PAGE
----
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Mohammad Kachooee

September 21, 2022  .  11 min read  .  368

Interview with the Ex-Executive Coordinators, Junko and Tahiya

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Reflecting on the Past and Looking to the Future! - Interview with the Ex-Executive Coordinators, Junko and Tahiya

Istanbul&I has been around for quite some time, and throughout our history, we have had many wonderful executive coordinators (ECs) making sure the organization runs as smoothly as possible. About two terms ago, the organization tried something new! For this month’s newsletter, we decided to do an interview with them to ask about their term, how they feel about I&I today, and what their hopes for the future are. Read below for the interview:

Alright, let’s go ahead and introduce you to our audience. Who are you and what was your involvement with Istanbul&I?

Junko: Hi, I am Junko Kanero. Tahiya and I were the Co-Executive Coordinators, doing the job together about two generations ago. I have been in Istanbul&I since 2017. I've been involved non-stop with many projects. I have taken part in most of the projects we have done. And I still do volunteer with Istanbul&I every once in a while. But now I live in Tuzla, the east-end of Istanbul and it’s been a bit difficult for me to come over to events. My main job is being a psychology professor at Sabancı University in Tuzla. And I do research in language, robots, and a bunch of other things.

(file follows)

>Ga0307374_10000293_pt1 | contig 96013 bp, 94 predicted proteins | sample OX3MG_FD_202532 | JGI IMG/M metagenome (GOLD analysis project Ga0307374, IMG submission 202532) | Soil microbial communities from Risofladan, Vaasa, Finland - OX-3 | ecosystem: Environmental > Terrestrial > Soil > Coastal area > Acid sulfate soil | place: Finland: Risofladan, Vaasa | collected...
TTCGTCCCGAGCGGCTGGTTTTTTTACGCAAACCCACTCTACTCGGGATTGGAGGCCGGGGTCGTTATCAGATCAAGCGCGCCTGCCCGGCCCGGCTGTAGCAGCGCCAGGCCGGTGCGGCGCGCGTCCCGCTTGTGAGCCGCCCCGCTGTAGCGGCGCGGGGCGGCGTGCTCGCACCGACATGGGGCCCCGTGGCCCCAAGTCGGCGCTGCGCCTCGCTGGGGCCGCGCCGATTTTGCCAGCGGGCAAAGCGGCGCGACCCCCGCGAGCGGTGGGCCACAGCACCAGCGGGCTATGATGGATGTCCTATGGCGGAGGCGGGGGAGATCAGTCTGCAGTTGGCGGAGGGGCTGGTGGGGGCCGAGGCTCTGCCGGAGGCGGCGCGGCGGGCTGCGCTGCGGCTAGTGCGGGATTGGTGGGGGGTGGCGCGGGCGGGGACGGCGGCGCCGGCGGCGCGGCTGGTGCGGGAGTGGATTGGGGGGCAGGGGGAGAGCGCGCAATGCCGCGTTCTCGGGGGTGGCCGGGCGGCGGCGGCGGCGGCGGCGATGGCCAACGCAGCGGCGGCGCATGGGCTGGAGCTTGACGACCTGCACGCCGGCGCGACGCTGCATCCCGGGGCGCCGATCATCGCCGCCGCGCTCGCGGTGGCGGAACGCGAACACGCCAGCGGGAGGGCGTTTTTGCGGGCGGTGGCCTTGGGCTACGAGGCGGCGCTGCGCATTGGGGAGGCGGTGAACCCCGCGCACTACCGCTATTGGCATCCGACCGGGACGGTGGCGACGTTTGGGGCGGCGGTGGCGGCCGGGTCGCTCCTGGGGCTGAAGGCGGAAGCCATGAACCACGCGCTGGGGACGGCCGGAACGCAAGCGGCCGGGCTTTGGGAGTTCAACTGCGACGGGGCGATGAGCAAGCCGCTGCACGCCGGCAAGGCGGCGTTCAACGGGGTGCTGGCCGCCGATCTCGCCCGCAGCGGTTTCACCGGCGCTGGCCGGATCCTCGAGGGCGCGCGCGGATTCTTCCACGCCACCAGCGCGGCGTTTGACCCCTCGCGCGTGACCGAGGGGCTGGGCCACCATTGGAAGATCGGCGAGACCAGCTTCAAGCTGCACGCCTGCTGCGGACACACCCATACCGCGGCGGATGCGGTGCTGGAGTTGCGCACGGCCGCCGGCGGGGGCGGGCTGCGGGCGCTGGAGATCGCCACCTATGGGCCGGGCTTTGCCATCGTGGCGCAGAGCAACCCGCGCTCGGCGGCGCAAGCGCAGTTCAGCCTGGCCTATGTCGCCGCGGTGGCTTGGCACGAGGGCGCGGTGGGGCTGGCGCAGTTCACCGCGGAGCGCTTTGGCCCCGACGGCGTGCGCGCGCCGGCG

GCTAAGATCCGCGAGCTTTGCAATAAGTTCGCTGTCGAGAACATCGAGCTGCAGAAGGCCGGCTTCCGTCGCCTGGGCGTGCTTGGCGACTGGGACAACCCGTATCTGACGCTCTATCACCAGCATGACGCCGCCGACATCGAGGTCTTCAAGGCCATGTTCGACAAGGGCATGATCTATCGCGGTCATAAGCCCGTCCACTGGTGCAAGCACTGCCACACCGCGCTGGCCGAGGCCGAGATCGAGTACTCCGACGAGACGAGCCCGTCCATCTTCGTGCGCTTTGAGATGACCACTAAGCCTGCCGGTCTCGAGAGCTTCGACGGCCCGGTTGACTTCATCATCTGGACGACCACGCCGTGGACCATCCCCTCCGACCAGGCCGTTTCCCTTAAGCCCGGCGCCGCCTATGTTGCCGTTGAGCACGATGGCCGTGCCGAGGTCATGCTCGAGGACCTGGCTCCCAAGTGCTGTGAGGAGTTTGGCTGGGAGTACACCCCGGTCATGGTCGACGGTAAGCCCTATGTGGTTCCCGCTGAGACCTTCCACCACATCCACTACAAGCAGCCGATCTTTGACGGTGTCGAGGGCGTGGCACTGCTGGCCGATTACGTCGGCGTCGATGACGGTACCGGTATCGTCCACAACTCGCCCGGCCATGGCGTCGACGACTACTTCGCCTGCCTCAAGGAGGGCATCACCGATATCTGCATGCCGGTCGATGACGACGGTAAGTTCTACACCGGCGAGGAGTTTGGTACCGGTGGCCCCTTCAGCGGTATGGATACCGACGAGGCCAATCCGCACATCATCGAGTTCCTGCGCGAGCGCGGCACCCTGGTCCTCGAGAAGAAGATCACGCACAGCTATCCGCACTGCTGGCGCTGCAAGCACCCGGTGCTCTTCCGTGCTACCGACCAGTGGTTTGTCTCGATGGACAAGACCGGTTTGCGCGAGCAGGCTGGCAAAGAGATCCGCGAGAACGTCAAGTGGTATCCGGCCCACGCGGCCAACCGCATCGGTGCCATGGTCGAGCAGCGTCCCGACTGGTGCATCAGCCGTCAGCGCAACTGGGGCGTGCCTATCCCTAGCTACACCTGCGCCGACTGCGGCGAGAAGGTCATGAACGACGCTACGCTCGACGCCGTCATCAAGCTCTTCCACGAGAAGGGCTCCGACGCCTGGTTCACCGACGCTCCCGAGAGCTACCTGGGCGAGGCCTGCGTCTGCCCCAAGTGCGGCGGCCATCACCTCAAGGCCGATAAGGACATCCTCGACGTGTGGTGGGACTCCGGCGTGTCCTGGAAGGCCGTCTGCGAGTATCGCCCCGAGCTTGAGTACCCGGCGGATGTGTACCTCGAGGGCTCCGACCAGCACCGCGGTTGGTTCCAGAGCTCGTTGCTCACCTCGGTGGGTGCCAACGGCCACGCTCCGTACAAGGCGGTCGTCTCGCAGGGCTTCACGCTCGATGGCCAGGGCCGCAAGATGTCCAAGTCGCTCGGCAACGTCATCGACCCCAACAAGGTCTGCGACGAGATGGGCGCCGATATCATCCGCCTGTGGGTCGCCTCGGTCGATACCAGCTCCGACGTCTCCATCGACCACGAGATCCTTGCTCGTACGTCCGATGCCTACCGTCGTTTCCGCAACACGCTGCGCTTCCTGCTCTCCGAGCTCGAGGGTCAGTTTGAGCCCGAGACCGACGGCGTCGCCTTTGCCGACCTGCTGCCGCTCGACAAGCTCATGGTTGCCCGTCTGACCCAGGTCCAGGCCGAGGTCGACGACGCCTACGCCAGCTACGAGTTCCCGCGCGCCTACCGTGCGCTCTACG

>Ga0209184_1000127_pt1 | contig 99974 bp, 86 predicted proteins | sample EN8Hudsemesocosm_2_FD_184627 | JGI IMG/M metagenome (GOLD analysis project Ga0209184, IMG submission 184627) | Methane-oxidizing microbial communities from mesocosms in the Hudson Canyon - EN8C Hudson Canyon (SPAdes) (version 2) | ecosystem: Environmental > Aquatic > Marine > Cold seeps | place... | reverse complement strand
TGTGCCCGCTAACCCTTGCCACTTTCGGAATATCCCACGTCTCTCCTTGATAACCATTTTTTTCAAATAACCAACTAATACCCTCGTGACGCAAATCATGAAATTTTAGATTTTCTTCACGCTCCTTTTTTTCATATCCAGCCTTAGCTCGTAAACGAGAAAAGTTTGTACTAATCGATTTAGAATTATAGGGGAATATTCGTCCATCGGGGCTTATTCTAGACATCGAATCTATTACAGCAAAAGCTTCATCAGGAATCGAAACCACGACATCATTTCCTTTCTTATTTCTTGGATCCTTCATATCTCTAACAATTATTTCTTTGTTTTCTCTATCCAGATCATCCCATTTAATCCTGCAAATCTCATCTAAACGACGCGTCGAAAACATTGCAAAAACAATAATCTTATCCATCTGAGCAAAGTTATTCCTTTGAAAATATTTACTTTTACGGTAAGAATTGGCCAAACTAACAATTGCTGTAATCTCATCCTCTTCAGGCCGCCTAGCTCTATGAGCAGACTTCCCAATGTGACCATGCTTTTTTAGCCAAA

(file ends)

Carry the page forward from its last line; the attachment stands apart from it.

Tahiya: My name is Tahiya Moosa, I was the EC with Junko. I work in research in South Africa. I have been part of Istanbul&I since not long before Junko. 2016, not much longer. I wasn't active for a few years since I was doing my Master's. I've been back since 2018, and now getting back in Istanbul. And I'm trying to get back in and involved, but yeah, that's me. 

You were Co-ECs and Istanbul&I has not had that model since. What was your experience being a team of executive coordinators? Where did you start and where did you end up during your term?

Tahiya: I think that we started with the thought of keeping transparency and a balance of power, so we decided to have two ECs. We split it into internal and external work. Junko managed the internal, I managed the external. And we kind of found a sweet balance. Where we were both able to do our roles and come together to make decisions. Which I think was quite successful. 

Junko: I agree with Tahiya. For us, it worked out pretty well. During the recent election, someone asked me if I recommended co-leadership. My answer was that it did work for me and Tahiya, but as a general structure, it might be a bit difficult. You have to know each other very well and you should be willing to respect the division of labor. When Tahiya and I started, we focused on rebuilding the organizational structure, engaging volunteers, and establishing more connections with local communities. There were many things we needed to do. Tahiya and I were familiar with the older version of Istanbul&I, and we could re-engage a lot of old volunteers. We signed up new volunteers as well, of course, with the help of the wonderful board we had. The organizational structure we have now was built basically when the two of us were the ECs. The ending of it was when the pandemic started. We couldn't do any in-person events in the beginning. We continued our online events and everything but then it was difficult to continue that way. Eventually, we found someone who was willing to take over during that period. So we said OK, we can focus on transitioning and making sure new people are familiar with everything. But otherwise, we just passed the baton to a new group of people at the end.